James D. Crichton’s “A Theology of Worship” (in The Study of Liturgy, ed. Jones, et all, 11) observes that “in contrast to primitive worship, where the action is dominant and the word has little role at all,” both Judaism and Christianity accord words a very important role. Gerhard Lohfink confirms the “crucial” importance of words in Christian worship: “[I]n every sacrament we … hear the crucial words” (Jesus of Nazareth: What He Wanted, Who He Was, 57). In a passage on the gravitas of liturgical texts I posted earlier, Metropolitan Hilarion Alfeyev makes the same point and does so eloquently. According to this view, the black letters, so to speak, of the liturgical texts need no improvisation or ad libs to make them somehow relevant or interesting.
But even if there is agreement on “just saying the black” in liturgy, there is the question of the attitude one brings to speaking these words. Another earlier post mentioned the emphasis monastic spirituality places on listening in contrast to cathedral prayer’s proclaiming/singing. Here is a distillation of that discussion in a simple table.
|Emphasis on listening to the words.
(E.g., entire psalter, spoken/sung meditatively.)
|Emphasis on saying and singing the words.
(E.g., only a few Psalms that are sung heartily.)
Listening is so important in the reflections that follow, that I develop the topic further here.
Crichton’s passage quoted above continues by describing two reasons words matter in Christianity and therefore in Christian liturgy. They matter “first because faith comes by hearing—the word must be proclaimed—and secondly because response in words is the specifically human way by which man makes known to himself and to others that he has received the word” (11-12).
Since Crichton’s focus was on Christian liturgy in general, it would be unfair to expect him to have addressed the cathedral/monastic distinction. When I read this passage, however, I couldn’t help providing a monkish glossation on it. So here goes.
Crichton chose “hearing” rather than “listening.” The former refers merely to aural perception, the latter connotes not merely hearing but giving one’s attention to what is heard. And to do that, one longs for silence the better to listen. It is no accident that the opening word of the Rule is obsculta (or ausculta), listen. The RB’s prologue give the reason for this listening: so that the disciple can attend to the master’s teaching. But silence and listening are so multi-valent, and all aspects of monastic life are so integrated with each other, that the opening word of the RB also includes a listening attitude that characterizes monastic liturgy.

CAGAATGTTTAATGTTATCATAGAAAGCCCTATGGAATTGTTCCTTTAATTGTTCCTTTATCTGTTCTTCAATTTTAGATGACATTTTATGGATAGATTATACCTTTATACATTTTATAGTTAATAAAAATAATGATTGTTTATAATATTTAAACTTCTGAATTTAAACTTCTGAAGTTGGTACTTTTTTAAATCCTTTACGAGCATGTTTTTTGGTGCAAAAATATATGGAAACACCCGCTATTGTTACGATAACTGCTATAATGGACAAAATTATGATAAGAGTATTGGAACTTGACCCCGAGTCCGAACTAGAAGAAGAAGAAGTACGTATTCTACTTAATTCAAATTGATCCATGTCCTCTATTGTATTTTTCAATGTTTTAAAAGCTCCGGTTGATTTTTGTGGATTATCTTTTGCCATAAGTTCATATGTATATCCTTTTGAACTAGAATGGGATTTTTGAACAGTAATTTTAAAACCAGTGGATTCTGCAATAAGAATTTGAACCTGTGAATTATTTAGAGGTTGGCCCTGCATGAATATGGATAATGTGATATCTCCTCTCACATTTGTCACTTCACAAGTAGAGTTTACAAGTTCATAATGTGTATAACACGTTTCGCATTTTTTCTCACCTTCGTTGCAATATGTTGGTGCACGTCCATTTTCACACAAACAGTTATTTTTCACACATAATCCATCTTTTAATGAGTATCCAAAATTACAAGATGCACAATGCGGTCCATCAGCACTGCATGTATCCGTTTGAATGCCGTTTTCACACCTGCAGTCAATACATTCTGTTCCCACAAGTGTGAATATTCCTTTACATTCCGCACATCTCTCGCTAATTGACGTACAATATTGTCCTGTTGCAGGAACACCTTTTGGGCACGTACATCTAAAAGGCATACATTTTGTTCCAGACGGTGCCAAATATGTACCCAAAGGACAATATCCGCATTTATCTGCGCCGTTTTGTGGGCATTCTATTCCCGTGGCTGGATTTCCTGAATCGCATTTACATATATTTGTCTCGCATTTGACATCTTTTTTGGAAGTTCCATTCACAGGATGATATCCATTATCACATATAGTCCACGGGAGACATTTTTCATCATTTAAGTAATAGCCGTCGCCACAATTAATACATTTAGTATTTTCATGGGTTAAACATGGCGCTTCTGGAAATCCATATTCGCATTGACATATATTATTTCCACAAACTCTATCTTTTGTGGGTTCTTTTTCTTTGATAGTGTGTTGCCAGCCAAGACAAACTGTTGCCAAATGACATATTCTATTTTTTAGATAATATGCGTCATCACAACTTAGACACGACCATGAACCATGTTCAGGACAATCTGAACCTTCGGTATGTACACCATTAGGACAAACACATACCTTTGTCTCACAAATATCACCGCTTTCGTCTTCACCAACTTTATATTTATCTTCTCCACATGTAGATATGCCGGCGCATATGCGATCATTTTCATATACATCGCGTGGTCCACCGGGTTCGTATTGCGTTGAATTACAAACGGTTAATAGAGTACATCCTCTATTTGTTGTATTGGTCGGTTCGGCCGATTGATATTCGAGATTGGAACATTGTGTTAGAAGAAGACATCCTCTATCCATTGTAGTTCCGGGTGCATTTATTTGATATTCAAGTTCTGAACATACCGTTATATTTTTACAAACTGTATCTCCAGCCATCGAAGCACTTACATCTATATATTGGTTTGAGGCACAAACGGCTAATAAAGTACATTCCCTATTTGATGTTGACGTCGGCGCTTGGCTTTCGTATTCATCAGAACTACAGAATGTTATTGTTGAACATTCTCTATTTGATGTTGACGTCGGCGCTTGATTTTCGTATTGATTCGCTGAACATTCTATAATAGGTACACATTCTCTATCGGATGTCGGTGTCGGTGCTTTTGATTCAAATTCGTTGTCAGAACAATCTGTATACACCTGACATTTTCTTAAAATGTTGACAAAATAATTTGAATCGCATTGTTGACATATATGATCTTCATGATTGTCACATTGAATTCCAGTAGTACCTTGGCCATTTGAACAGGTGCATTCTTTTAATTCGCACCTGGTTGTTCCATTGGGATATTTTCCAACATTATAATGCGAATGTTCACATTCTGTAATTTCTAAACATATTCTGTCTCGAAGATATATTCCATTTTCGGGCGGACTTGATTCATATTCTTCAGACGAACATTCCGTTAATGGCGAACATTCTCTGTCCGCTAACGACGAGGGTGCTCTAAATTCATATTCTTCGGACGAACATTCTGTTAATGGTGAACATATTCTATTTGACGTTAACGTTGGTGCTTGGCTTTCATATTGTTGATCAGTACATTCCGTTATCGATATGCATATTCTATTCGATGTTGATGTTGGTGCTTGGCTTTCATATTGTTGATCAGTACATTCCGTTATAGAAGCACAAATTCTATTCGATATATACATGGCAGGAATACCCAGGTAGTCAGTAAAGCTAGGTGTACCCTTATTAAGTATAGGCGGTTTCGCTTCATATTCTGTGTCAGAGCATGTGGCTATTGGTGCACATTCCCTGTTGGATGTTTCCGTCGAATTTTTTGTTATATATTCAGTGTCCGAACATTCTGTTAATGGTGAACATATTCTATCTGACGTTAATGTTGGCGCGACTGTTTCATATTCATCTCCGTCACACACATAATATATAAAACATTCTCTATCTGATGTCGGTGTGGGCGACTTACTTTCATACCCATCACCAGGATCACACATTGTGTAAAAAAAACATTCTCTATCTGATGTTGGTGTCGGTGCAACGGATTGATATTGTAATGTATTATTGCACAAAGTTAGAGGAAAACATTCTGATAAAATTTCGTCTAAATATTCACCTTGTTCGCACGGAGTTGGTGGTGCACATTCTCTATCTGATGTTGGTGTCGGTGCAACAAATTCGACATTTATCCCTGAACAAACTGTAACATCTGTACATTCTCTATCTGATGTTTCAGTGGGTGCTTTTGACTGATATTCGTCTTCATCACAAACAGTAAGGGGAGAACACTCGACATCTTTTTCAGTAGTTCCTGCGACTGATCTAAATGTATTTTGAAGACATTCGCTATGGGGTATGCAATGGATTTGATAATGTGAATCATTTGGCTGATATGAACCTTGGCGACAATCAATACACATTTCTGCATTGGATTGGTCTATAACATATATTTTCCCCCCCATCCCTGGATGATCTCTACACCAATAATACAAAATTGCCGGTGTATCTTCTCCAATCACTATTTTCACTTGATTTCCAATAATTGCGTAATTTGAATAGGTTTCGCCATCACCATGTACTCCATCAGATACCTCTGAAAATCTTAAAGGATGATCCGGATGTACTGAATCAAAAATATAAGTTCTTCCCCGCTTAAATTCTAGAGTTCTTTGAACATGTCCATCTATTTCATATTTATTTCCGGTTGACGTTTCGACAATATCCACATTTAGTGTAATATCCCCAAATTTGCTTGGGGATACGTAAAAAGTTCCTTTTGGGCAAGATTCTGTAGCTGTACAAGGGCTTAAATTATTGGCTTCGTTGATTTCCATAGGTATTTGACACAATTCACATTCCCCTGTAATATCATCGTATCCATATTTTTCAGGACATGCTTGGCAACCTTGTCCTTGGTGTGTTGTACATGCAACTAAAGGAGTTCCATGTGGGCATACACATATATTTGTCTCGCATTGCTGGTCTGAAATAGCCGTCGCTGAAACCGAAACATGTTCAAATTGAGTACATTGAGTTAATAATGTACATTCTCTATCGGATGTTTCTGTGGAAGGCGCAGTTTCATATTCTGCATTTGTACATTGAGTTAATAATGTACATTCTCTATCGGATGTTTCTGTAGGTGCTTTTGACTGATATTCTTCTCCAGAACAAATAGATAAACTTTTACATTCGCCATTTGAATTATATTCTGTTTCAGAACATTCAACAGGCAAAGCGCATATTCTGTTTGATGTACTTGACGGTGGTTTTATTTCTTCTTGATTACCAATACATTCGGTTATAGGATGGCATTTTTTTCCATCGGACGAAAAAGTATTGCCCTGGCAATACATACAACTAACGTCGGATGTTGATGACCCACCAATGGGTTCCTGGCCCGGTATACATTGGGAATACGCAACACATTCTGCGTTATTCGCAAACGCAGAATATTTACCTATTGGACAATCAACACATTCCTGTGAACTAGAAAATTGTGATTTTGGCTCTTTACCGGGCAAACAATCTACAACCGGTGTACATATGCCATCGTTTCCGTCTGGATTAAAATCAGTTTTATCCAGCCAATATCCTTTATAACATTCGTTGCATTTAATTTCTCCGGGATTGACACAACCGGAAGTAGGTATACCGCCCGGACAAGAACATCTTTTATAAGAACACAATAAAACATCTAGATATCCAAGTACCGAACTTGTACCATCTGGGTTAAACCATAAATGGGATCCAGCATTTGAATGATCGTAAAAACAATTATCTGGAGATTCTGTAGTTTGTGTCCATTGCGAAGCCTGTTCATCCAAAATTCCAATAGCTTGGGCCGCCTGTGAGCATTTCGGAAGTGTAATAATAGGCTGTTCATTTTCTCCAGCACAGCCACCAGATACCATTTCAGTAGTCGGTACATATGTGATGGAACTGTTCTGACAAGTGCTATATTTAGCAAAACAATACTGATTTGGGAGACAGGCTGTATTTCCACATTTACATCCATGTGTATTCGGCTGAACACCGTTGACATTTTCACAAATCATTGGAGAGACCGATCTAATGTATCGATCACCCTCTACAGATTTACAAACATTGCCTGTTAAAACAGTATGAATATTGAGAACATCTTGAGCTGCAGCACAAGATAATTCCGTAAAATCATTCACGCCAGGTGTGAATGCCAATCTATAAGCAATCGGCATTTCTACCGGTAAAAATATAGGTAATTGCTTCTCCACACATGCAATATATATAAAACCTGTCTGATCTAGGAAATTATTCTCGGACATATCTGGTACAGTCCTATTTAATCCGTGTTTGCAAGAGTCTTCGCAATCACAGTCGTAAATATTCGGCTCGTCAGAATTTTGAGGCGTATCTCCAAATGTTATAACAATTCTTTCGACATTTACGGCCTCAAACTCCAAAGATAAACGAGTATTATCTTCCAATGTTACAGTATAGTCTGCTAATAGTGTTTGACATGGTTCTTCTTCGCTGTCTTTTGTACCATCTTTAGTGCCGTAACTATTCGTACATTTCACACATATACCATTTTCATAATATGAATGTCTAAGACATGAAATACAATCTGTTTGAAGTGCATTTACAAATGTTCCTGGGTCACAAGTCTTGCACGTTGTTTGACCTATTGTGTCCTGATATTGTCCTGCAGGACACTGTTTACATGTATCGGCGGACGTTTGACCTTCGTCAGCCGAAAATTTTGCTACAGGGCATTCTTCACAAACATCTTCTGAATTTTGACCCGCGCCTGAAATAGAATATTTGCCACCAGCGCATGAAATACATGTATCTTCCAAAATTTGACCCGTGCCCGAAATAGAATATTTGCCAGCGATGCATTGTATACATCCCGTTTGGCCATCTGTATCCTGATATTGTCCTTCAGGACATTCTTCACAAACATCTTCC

Another monastic gloss on Crichton’s statement is that monastic liturgical spirituality fosters not a two-step process of first listening then responding by means of proclamation but the paradox of both hearing and responding at the same time.
Lectio divina (meditative reading), when done by the ancients, was generally done while speaking the words out loud. St. Augustine, in his Confessions, is so struck by seeing St. Ambrose read without moving his lips that Augustine has to comment on this exceptional behavior. And the RB has to remind monks who wish to read during the rest period to do so silently. This act of listening-while-speaking is not as readily accessible in the modern world.
Because one speaks and hears the words at the same time, these words naturally have to be pleasant to listen to. When monasticism has flourished, it has delighted in literature. Even the mostly semi-literate monks of the Egyptian desert delighted not only in the poetry of the Psalms but also the elegantly concise apothegmata of the Desert Fathers. The Carolingian Renaissance, fueled in large part by monastic culture, was a great flowering in literature. Etienne Gilson has pointed out that the Cistercian reformers of the 12th century sacrificed everything except the art of writing well.
Nor was it enough to make the spoken words of liturgy beautiful. The spoken words became the sung words. The first systematic movements towards musical notation in all human history were largely because of monastic spirituality. Even before the golden age of plainchant from around the ninth through the tenth centuries, the manner in which monastic choirs prayed the Psalms would have sounded more like singing than speaking to us moderns. But that simple chanting developed into a very sophisticated form of musical commentary on the texts that allows one to sing and meditate all at once.
(To be continued.)